Im looking for a usb interface for recording some jam sessions. So I want a usb interface where I can put 8 Microphones (for drums, guitars, bass and voice). My question is do I need a preamp for each microphone, because Interfaces like the Focusrite Scarlett 18i8 2nd Gen say, they have 8 analog inputs, but only 4 preamps and with additional equipment its possible to have 18 channels? I thought about buying the Behringer UMC1820 U-PHORIA, it has 8 preamps, but do I need them to record 8 Microphones? It also says 18 ins / 20 outs? Im kinda confused about what is necessary and what do I need to get a decent sound. I guess you can split up preamps or something like that, but your gonna lose some quality?
In/out counts are usually heavily inflated and count S/PDIF, internal mixes, headphones and whatnot. They are more or less what is available digitally, and even then you might not get everything at once (like having to decide between ADAT and S/PDIF inputs).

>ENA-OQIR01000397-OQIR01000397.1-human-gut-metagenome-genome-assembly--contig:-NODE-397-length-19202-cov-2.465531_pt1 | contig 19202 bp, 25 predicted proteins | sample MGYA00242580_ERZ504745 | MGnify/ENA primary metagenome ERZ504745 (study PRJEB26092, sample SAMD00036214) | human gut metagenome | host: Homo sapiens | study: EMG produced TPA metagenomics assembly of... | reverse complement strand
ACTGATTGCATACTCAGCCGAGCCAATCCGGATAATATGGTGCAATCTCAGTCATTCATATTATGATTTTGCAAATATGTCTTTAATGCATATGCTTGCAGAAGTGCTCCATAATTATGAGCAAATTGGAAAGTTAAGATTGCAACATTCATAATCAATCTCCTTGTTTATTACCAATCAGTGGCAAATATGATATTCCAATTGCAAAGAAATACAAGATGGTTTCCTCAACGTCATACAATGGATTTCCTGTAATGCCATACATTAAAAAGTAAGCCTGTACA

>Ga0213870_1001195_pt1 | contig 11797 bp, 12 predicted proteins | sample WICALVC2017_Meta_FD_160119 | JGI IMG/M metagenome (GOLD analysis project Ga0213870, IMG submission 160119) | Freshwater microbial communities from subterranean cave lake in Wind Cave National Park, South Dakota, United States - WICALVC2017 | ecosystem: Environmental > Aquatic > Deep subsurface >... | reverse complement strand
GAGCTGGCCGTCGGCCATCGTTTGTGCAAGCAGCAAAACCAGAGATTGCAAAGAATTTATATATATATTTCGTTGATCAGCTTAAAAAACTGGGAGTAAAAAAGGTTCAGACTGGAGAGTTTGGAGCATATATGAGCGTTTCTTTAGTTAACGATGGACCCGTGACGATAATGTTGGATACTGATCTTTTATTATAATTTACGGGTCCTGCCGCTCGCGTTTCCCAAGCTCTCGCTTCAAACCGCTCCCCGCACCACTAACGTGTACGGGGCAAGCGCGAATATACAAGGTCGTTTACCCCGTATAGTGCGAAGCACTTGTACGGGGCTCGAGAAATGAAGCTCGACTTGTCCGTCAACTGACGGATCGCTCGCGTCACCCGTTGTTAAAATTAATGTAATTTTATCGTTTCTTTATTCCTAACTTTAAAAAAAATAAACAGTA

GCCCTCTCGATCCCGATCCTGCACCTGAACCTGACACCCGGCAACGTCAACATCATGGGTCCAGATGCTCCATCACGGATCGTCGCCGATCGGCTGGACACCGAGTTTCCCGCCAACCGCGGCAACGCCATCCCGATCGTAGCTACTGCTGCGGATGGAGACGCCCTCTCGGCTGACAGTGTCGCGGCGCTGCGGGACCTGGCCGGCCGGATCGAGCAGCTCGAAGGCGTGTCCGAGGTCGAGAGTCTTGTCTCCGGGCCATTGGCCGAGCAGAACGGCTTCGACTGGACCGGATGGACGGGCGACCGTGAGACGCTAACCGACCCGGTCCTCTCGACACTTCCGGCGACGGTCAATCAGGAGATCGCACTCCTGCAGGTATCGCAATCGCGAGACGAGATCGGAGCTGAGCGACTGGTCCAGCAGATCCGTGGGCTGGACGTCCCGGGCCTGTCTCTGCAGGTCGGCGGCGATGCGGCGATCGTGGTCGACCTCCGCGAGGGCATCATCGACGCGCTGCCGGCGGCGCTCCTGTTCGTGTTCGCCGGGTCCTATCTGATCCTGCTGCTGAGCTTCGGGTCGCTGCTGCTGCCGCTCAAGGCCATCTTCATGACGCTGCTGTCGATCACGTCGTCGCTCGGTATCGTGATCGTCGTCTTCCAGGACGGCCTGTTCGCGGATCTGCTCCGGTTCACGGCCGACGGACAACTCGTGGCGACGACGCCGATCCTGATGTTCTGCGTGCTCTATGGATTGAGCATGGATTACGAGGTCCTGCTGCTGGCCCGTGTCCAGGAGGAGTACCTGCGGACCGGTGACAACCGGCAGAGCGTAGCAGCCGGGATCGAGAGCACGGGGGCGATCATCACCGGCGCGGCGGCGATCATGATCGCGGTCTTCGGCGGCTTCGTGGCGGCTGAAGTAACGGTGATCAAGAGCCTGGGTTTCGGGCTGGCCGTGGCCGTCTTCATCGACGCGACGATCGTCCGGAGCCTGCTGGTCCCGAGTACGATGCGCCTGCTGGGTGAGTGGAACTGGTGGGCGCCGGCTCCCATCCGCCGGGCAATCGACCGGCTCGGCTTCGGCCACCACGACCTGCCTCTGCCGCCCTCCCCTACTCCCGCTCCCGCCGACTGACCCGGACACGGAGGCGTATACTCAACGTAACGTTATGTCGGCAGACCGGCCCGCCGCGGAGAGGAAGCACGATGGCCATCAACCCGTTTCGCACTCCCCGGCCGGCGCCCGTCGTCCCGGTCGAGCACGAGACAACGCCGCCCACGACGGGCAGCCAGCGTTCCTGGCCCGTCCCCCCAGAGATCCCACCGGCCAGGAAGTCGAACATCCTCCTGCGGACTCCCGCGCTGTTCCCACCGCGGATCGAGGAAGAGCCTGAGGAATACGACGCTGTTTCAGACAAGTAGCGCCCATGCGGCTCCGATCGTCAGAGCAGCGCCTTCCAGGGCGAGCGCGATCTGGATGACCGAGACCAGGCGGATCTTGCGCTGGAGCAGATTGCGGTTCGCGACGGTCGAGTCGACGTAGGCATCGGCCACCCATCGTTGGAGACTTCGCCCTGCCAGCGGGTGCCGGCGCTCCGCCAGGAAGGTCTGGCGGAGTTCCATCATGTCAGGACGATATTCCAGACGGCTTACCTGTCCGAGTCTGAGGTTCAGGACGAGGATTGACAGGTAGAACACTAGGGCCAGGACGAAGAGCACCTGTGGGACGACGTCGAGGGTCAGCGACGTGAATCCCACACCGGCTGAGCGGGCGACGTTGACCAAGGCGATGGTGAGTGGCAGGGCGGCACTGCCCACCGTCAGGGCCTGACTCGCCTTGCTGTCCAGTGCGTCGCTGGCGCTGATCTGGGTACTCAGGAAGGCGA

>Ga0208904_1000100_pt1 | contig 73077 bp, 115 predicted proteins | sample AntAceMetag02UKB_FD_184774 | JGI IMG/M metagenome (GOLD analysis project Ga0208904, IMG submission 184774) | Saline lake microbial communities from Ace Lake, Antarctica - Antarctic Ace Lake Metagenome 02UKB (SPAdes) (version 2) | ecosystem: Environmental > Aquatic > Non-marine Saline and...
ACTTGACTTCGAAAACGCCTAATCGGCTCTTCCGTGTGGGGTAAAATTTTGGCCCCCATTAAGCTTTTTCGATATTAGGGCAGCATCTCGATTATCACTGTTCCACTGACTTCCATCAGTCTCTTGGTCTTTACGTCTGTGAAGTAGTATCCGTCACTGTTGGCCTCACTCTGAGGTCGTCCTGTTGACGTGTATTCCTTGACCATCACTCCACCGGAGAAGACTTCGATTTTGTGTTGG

You need a preamp for every mic. There are boxes with 8 preamps from several manufacturers: basically the price range is something like €150 to €2000 for them. Of course, there are always more expensive options.
"Recording some jam sessions" with 8 mics suggests thinking about pitching for a mixer with digital output instead which you'll need for PA purposes anyway (well, the mixer, not necessarily the digital output). Note that a mixer is quite more bulky than a mere recording interface. You can either get an analog mixer with recording outputs in which case you'll still need something taking 8 analog inputs, or one with digital interface built-in.
Note that you are already at 8 mics and you should leave room for extensions. Mixers with more than 8 inputs are particularly bulky. For drums, it is not uncommon to use a separate submixer.
At any rate, the most important ingredient to "get a decent sound" is a sound engineer. A band member setting up mics and afterwards trying to figure out how to make something nice from it is going to be hit and miss at best. Particularly if he still has to learn his sound engineering chops.
Having someone running around and adjusting and trying things during the rehearsal is going to lead to likeable results a lot faster.